Shelly-Ann Fraser-Pryce has always had the willpower to face challenges.
She returned to the athletics track last October after a two-year break to start a family winning her fourth individual world title at Doha 2019 after a dominating 100m run.
That sprint summed up how she always wants to be remembered, “powerful and resilient”.
Six Olympic and 11 world medals later, the Jamaican star is now working on finding focus as she looks to sign off on a high after a two-decade-long career. The biggest goal for Fraser-Pryce, as she prepares for her fourth Games in Tokyo, will not just be her third Olympic gold, but to be among the top three fastest women in history.
“I've been blessed to be able to have the medals and the Championships that I have won. But there is still breaking the 10.70 seconds barrier [in the 100m]. It has been a big challenge for me. And that's the goal for next year,” she said in an exclusive interview to the Olympic Channel.
“I want to be remembered as being fearless, resilient, and dominant.” - Shelly-Ann Fraser-Pryce to Olympic Channel
Fraser-Pryce has newfound motivation. Her son, Zyon.
But even more importantly, she has always had a drive that made her a source of inspiration for many women in sport.
“It's about outdoing you, outdoing the work you did yesterday, or outdoing the goals you had last year. Being fearless, showing up and going out to get it done.”
Nobody could claim that the Jamaican is anything other than fearless on the track, in pursuit of her goals.
But even as she soars to new levels in the sport, she wants to have her feet firmly planted in pursuit of greatness.
The 33-year-old suffers from an “extreme” phobia of heights.
Embracing fears, failures, and success
With several track and field events cancelled or postponed due to coronavirus, Fraser-Pryce used the break to try and overcome that fear.
She headed up to Ocho Rios, on the North coast of Jamaica, for some adventures in the rainforest.
She even tried to scale the spider web themed rope course.
“I am terrified of heights. I am adventurous, I like hiking but I don’t do heights. When I started running and had to do the long travels to Europe I would sit next to a teammate because the minute the plane moved, “I would grab and press their hand so tight.”
But that’s how the nine-times world champion likes to take on life.
Failure and success always go hand-in-hand.
After successfully defending her 100m title at the 2015 World Athletics Championships in Beijing she was the favourite going into Rio 2016. She finished third behind her teammate Elaine Thompson-Herah and American Tori Bowie, missing out on becoming the first female sprinter to win 100m at three Olympics in a row.
“What happened in Rio was special to me. I need to embrace it. I knew what I had to sacrifice to get here. I knew the pain that I had to endure to stand on that podium. I want to remember [Rio] because I want to be reminded of the strength, the resilience, and the determination that it took for me to stand on that podium, “she told the Olympic Channel from Kingston, where she has been stuck since her last indoor race in Scotland before the disruptions.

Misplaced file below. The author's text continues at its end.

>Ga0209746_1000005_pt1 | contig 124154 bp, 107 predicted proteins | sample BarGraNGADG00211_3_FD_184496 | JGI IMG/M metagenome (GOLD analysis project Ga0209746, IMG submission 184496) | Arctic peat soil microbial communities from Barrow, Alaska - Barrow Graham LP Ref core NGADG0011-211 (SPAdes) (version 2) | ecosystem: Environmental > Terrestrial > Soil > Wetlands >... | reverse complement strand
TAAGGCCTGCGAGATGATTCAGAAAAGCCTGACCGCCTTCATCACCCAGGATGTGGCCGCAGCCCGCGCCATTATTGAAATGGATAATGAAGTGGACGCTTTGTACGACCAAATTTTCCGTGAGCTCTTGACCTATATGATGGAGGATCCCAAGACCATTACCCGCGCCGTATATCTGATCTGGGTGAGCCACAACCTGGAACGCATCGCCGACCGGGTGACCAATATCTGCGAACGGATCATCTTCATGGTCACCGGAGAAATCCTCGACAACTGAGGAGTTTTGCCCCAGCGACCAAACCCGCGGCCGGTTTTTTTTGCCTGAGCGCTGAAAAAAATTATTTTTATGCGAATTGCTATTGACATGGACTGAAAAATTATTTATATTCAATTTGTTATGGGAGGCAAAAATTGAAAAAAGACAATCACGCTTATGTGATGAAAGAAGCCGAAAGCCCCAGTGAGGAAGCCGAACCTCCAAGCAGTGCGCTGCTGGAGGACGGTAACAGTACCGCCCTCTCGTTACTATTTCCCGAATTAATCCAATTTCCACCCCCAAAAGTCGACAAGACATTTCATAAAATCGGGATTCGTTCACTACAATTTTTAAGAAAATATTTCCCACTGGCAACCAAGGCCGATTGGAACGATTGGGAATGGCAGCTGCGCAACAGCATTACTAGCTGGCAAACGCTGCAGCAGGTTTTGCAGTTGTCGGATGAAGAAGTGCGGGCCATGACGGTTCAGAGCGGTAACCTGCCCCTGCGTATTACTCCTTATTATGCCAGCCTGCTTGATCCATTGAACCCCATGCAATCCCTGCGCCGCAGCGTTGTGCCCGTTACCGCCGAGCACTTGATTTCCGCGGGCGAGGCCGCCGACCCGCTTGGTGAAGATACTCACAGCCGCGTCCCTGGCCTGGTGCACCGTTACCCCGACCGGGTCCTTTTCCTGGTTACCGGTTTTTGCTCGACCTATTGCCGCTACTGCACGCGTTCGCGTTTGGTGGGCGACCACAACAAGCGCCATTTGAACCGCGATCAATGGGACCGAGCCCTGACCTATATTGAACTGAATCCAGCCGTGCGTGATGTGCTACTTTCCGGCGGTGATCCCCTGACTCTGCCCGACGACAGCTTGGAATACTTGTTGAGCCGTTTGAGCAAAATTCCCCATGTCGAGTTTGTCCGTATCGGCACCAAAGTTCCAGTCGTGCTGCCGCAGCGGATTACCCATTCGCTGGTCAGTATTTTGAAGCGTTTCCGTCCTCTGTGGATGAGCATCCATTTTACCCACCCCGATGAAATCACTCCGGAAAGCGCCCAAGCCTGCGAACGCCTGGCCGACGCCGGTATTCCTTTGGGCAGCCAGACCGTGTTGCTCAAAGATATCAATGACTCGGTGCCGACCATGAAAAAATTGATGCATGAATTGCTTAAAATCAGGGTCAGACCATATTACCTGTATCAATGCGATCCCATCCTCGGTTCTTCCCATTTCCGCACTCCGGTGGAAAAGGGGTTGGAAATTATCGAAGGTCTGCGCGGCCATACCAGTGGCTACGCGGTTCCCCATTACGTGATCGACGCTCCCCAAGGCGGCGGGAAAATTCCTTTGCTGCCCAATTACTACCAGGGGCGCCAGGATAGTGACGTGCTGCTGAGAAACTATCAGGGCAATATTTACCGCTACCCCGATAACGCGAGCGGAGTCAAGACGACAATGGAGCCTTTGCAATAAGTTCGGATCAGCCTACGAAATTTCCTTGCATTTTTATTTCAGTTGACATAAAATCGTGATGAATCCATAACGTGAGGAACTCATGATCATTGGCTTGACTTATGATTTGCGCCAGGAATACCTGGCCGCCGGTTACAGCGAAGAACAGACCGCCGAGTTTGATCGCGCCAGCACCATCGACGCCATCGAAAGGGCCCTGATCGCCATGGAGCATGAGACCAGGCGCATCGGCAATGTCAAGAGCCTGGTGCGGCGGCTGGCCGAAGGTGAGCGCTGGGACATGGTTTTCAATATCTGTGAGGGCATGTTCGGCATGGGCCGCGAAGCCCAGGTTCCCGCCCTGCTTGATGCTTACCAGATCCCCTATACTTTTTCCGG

“I was chasing that third Olympic gold medal, and I was just horrified at the fact that I had a toe injury and I didn't know how to cope at the time. It hit me hard mentally. I would go home, cry because I was unable to train. Sometimes I couldn't walk because my toe was swollen.
“There were days I couldn't put my foot in my shoes. I couldn't wear spikes. I couldn't do anything. I visited the doctor many times. I did a lot of treatments. I got injections. I had so many things done to get that toe to heal. And it just never happened. And I was still able to say, ‘you know what? I'm showing up and I will do what I can do. And whatever happens, happens!',” she recalled of the period leading up to her races at the João Havelange Olympic Stadium in the Brazilian capital.
The greatest win
Fraser-Pryce took time out to recover fully and skipped the 2017 Worlds, the first time she missed the championships since her debut in Osaka 2007.
During the break, she also gave birth to her first child, Zyon, a day after the women’s 100m final in London at those 2017 World Championships.
She defied expectations of retirement and returned to competition barely a year later.
At the 2019 Jamaican championships, Fraser-Pryce showed glimpses of her usual explosive start off the blocks and speed with a super-fast tied world lead of 10.73 seconds with Thompson-Herah.
But she saved her best moment for the 2019 Worlds.
“My greatest win is coming back after having my son and winning at the World Championship. I was able to get back to the track, coming from a different angle. It's almost like I had something to prove and it was hard work,” she said of her victory, aged 32, that made her the oldest sprinter to win the 100m gold at the World Championships.
"Because a lot of times in my life, I have always been told what I can do and what I can’t do and what is attainable for me. And here I was putting everything to the test understanding that we are not limited, we are so much more, we are powerful, we are strong." - Shelly-Ann Fraser-Pryce to Olympic Channel